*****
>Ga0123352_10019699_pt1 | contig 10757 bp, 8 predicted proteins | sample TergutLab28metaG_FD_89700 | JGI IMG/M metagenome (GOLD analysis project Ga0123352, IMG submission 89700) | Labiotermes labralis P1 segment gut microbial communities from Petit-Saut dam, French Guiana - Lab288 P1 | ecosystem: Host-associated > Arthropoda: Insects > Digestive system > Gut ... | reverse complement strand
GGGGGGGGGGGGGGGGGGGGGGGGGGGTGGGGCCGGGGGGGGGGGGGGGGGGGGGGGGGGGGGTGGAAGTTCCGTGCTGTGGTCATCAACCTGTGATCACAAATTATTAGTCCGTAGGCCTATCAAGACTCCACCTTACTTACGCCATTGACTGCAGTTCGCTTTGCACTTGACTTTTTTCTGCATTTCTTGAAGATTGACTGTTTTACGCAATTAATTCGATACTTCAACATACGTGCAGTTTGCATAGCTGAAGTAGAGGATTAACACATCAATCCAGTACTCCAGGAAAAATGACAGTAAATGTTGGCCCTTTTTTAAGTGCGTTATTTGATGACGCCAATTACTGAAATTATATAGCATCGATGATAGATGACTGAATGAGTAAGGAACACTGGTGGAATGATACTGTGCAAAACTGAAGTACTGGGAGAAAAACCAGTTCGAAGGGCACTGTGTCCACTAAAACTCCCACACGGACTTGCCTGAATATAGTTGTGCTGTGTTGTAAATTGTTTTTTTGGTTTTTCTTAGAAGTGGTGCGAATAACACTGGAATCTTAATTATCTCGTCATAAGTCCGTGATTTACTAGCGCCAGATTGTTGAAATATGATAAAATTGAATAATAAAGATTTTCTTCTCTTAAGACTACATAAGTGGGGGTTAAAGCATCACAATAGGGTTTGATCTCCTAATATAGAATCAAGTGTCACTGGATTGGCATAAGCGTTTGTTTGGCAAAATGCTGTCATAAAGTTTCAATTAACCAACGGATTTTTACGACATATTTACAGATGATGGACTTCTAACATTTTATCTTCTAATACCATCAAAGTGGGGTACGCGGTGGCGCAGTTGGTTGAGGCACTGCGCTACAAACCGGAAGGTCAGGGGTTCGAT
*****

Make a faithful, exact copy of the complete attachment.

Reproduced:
>Ga0123352_10019699_pt1 | contig 10757 bp, 8 predicted proteins | sample TergutLab28metaG_FD_89700 | JGI IMG/M metagenome (GOLD analysis project Ga0123352, IMG submission 89700) | Labiotermes labralis P1 segment gut microbial communities from Petit-Saut dam, French Guiana - Lab288 P1 | ecosystem: Host-associated > Arthropoda: Insects > Digestive system > Gut ... | reverse complement strand
GGGGGGGGGGGGGGGGGGGGGGGGGGGTGGGGCCGGGGGGGGGGGGGGGGGGGGGGGGGGGGGTGGAAGTTCCGTGCTGTGGTCATCAACCTGTGATCACAAATTATTAGTCCGTAGGCCTATCAAGACTCCACCTTACTTACGCCATTGACTGCAGTTCGCTTTGCACTTGACTTTTTTCTGCATTTCTTGAAGATTGACTGTTTTACGCAATTAATTCGATACTTCAACATACGTGCAGTTTGCATAGCTGAAGTAGAGGATTAACACATCAATCCAGTACTCCAGGAAAAATGACAGTAAATGTTGGCCCTTTTTTAAGTGCGTTATTTGATGACGCCAATTACTGAAATTATATAGCATCGATGATAGATGACTGAATGAGTAAGGAACACTGGTGGAATGATACTGTGCAAAACTGAAGTACTGGGAGAAAAACCAGTTCGAAGGGCACTGTGTCCACTAAAACTCCCACACGGACTTGCCTGAATATAGTTGTGCTGTGTTGTAAATTGTTTTTTTGGTTTTTCTTAGAAGTGGTGCGAATAACACTGGAATCTTAATTATCTCGTCATAAGTCCGTGATTTACTAGCGCCAGATTGTTGAAATATGATAAAATTGAATAATAAAGATTTTCTTCTCTTAAGACTACATAAGTGGGGGTTAAAGCATCACAATAGGGTTTGATCTCCTAATATAGAATCAAGTGTCACTGGATTGGCATAAGCGTTTGTTTGGCAAAATGCTGTCATAAAGTTTCAATTAACCAACGGATTTTTACGACATATTTACAGATGATGGACTTCTAACATTTTATCTTCTAATACCATCAAAGTGGGGTACGCGGTGGCGCAGTTGGTTGAGGCACTGCGCTACAAACCGGAAGGTCAGGGGTTCGAT